Small firms warned over pollution fines
Small businesses risk huge fines if they fail to make sure they have sufficient environmental procedures in place.
New sentencing guidelines mean that firms with a turnover of less than £2 million a year could face a maximum fine of £95,000 – and their directors jailed – if they behave recklessly and cannot prove they have taken reasonable steps to ensure all their employees comply with the laws on pollution and waste.
Here’s our guide on how to make sure your business has the right environmental policy.
The benefits of an environmental policy
Having an environmental policy in place is good for your business because it helps you stay within the law. It also makes employees aware of their environmental responsibilities, keeps costs down and improves efficiency.
Before writing a policy, look at what other businesses have done, and choose the format and style most appropriate to your own business.
Keep your policy short (no more than one page of A4) so everyone is clear on the relevant points, and make it available on your website.
What your policy should cover
There is no standard structure for an environmental policy, and it’s important to tailor yours to reflect your business and its culture. However, there are key areas that should be covered. Make sure you’ve assessed which aspects of your business affect the environment, what the potential impact is and who is accountable.
Your policy should include the following:
• Mission statement outlining your objectives to improve your environmental performance.
• Commitment to prevent pollution and manage significant environmental impacts.
• Recognition that you will comply with relevant environmental legislation.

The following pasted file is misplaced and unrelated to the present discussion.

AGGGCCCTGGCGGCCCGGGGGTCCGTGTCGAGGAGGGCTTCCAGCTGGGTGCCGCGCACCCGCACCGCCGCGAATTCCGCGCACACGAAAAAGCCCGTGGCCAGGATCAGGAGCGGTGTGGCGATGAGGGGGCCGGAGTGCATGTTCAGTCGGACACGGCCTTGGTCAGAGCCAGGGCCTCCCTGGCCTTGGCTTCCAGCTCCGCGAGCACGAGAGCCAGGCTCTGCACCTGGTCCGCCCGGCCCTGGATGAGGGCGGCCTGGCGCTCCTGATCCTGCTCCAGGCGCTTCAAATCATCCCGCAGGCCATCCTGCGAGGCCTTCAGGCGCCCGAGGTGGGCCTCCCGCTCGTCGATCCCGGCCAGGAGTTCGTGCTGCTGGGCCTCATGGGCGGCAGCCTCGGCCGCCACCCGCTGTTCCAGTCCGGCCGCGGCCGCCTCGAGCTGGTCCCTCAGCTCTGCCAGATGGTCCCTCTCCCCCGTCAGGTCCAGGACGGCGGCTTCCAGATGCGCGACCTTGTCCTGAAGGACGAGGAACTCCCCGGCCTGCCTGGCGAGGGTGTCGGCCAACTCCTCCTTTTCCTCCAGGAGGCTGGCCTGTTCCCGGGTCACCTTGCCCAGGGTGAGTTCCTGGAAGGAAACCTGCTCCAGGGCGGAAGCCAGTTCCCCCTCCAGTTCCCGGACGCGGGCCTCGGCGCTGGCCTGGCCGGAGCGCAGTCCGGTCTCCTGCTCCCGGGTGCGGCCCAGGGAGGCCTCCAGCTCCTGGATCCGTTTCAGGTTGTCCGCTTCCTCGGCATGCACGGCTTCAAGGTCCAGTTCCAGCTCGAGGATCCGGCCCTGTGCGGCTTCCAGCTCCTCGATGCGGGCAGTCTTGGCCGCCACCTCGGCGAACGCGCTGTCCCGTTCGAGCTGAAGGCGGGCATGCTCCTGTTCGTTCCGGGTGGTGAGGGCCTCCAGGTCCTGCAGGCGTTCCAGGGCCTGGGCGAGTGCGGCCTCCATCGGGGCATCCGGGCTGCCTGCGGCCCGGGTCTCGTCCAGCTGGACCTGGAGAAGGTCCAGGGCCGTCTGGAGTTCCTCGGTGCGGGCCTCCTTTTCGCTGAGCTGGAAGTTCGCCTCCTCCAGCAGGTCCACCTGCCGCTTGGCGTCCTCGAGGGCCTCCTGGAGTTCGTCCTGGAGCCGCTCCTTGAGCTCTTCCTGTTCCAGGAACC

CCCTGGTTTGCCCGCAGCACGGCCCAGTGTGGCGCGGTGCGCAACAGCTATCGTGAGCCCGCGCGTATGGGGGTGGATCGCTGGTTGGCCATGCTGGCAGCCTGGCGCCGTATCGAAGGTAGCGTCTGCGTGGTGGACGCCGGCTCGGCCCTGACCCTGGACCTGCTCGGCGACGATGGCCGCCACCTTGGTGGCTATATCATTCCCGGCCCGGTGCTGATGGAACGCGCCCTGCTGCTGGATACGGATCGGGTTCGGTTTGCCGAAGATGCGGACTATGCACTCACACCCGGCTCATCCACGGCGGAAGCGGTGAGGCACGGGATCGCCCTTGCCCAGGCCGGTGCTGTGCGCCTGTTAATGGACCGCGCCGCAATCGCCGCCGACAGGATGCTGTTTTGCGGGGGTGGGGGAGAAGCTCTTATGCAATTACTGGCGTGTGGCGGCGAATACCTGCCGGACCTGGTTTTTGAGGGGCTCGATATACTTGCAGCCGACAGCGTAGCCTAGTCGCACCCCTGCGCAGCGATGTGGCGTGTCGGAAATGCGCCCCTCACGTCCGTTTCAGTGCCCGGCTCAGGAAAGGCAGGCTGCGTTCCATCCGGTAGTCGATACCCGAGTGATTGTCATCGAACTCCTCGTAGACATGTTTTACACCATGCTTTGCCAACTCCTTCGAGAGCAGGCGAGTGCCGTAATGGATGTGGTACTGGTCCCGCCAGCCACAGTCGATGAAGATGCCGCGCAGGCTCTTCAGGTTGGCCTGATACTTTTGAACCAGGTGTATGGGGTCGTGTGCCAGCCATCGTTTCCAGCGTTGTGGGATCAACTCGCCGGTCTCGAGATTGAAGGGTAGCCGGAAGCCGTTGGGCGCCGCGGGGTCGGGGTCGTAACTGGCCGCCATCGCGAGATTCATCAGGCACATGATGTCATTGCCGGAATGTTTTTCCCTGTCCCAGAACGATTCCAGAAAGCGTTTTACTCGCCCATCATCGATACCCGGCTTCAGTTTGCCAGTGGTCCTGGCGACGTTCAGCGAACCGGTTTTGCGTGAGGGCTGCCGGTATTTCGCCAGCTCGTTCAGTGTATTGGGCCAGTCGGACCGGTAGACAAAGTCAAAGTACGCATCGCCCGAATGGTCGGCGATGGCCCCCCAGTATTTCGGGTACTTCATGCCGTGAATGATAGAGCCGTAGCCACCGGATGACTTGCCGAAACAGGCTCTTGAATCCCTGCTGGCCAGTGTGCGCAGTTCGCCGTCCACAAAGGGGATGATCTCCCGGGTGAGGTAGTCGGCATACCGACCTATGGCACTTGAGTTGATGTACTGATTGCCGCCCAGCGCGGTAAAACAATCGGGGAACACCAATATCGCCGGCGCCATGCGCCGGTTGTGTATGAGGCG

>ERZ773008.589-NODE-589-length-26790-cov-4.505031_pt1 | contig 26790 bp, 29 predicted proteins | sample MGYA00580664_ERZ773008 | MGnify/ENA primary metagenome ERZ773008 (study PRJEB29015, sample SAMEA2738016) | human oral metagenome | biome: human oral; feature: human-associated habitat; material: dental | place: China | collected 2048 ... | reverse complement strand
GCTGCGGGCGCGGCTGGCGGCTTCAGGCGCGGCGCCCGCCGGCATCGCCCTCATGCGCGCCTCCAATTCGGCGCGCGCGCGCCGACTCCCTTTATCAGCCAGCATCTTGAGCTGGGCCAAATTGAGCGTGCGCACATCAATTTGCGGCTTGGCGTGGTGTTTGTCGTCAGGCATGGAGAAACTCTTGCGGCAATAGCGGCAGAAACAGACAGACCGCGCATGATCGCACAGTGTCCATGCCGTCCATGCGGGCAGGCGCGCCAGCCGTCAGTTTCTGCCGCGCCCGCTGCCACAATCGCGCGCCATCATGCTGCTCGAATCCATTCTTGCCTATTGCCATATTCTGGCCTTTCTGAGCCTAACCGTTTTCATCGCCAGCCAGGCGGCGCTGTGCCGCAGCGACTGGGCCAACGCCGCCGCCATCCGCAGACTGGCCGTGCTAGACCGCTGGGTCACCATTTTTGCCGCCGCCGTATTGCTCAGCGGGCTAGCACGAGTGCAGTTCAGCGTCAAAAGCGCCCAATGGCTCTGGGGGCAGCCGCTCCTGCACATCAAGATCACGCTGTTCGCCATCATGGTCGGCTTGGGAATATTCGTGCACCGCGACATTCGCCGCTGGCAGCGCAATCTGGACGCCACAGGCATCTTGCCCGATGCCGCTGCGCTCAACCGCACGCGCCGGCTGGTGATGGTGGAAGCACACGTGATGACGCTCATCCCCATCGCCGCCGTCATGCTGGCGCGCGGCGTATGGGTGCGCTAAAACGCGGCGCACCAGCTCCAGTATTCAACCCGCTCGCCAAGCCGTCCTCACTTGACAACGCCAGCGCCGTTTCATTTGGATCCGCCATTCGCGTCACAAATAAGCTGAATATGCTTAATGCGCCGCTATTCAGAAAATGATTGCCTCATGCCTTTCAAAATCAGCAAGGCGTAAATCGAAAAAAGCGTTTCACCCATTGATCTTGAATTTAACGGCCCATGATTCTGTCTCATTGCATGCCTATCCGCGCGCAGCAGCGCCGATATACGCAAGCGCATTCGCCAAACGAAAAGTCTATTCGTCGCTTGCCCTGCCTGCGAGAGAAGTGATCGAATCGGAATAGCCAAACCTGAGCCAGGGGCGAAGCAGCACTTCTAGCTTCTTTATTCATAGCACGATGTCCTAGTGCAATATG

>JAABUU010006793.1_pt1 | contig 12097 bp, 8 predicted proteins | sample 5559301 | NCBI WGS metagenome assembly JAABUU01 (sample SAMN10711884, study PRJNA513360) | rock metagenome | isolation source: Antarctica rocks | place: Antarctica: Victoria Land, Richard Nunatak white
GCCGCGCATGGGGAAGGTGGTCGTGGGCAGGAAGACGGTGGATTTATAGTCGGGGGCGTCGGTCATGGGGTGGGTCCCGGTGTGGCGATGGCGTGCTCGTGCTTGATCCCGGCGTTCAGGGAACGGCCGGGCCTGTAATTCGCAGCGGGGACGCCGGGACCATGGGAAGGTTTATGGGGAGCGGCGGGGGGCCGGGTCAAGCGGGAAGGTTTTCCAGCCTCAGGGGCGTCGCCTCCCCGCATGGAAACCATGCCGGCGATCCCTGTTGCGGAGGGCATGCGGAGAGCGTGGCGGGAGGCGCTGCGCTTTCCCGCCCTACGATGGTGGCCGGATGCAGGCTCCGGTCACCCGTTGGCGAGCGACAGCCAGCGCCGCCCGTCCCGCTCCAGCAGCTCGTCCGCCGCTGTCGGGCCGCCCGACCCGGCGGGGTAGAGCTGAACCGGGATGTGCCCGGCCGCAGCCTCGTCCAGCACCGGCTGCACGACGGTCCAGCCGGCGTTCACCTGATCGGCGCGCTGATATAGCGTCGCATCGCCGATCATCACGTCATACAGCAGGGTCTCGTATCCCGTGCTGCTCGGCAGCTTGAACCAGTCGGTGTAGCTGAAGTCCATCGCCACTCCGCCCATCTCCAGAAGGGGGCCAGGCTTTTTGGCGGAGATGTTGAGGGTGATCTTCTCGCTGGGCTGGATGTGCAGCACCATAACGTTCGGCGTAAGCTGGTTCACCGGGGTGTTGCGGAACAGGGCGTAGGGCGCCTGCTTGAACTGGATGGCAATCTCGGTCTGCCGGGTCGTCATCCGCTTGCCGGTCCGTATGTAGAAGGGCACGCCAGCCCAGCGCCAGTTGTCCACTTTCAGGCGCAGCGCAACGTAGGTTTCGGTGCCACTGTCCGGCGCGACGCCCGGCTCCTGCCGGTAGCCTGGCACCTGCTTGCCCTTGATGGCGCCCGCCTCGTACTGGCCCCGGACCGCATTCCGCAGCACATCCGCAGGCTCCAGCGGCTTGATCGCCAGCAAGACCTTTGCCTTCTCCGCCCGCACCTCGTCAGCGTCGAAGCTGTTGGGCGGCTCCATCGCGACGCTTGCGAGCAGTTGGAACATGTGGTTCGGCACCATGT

• Pledge to educate and train employees in environmental issues and the effects of their actions.
• Pledge to monitor progress and review environmental performance at least once a year.
Here are some examples of what you can do to show your commitment to reducing your carbon footprint:
Energy efficiency –Use low energy lighting, and make sure PCs, lights and other electrics are turned off at the end of the day. Regulate the temperature by ensuring the heating and air conditioning aren’t turned up too high.
Transport –Only take business trips that are really necessary. Email and videoconferencing should be utilised to their full potential. Car-sharing and Cycle to Work schemes can also reduce the impact of traffic on the environment.
Stationery and office supplies –Reduce the use of paper and packaging where possible, and reuse everything that can be recycled. Check how eco-friendly new products are before buying them, and consider renting equipment instead of purchasing it outright.
Maintenance and cleaning –Only use licensed organisations to dispose of waste, and use environmentally friendly cleaning products.
Implementing your policy
Your policy will need to be communicated effectively to your staff so it can be put into practice. They may need formal training or presentations to explain what’s expected of them. You should then provide them with regular updates through email or the intranet. It’s also a good idea to appoint green ambassadors who can encourage their colleagues to behave more responsibly.
A similar practice to this is adopted at the BE Business Centres, where recycling, waste and energy consumption are closely monitored by a dedicated Green Group who make sure the offices are as eco-friendly as possible.